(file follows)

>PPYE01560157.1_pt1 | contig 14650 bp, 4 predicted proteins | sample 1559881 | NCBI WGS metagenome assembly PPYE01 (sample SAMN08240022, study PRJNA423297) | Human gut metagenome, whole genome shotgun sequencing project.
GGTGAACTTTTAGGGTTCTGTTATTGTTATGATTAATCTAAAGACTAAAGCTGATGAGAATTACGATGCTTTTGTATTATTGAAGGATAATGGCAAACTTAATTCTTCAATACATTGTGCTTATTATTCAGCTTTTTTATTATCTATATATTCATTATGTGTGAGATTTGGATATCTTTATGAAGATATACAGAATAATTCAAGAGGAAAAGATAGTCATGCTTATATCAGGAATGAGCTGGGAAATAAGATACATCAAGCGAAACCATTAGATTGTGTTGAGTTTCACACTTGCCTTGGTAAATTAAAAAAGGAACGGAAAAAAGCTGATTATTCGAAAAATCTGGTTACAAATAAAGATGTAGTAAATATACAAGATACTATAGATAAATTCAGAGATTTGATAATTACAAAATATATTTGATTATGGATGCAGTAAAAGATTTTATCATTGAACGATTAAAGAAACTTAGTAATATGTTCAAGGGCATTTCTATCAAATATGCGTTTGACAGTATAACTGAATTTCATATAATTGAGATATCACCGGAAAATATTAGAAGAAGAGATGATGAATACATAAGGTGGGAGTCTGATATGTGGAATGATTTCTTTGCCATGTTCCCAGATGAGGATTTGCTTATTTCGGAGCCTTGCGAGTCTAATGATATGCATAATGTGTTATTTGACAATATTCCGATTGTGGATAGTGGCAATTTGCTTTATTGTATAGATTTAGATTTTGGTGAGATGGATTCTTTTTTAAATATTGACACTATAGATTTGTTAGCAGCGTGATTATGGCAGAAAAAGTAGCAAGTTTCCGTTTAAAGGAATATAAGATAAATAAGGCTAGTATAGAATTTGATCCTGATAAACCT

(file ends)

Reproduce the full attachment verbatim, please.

>PPYE01560157.1_pt1 | contig 14650 bp, 4 predicted proteins | sample 1559881 | NCBI WGS metagenome assembly PPYE01 (sample SAMN08240022, study PRJNA423297) | Human gut metagenome, whole genome shotgun sequencing project.
GGTGAACTTTTAGGGTTCTGTTATTGTTATGATTAATCTAAAGACTAAAGCTGATGAGAATTACGATGCTTTTGTATTATTGAAGGATAATGGCAAACTTAATTCTTCAATACATTGTGCTTATTATTCAGCTTTTTTATTATCTATATATTCATTATGTGTGAGATTTGGATATCTTTATGAAGATATACAGAATAATTCAAGAGGAAAAGATAGTCATGCTTATATCAGGAATGAGCTGGGAAATAAGATACATCAAGCGAAACCATTAGATTGTGTTGAGTTTCACACTTGCCTTGGTAAATTAAAAAAGGAACGGAAAAAAGCTGATTATTCGAAAAATCTGGTTACAAATAAAGATGTAGTAAATATACAAGATACTATAGATAAATTCAGAGATTTGATAATTACAAAATATATTTGATTATGGATGCAGTAAAAGATTTTATCATTGAACGATTAAAGAAACTTAGTAATATGTTCAAGGGCATTTCTATCAAATATGCGTTTGACAGTATAACTGAATTTCATATAATTGAGATATCACCGGAAAATATTAGAAGAAGAGATGATGAATACATAAGGTGGGAGTCTGATATGTGGAATGATTTCTTTGCCATGTTCCCAGATGAGGATTTGCTTATTTCGGAGCCTTGCGAGTCTAATGATATGCATAATGTGTTATTTGACAATATTCCGATTGTGGATAGTGGCAATTTGCTTTATTGTATAGATTTAGATTTTGGTGAGATGGATTCTTTTTTAAATATTGACACTATAGATTTGTTAGCAGCGTGATTATGGCAGAAAAAGTAGCAAGTTTCCGTTTAAAGGAATATAAGATAAATAAGGCTAGTATAGAATTTGATCCTGATAAACCT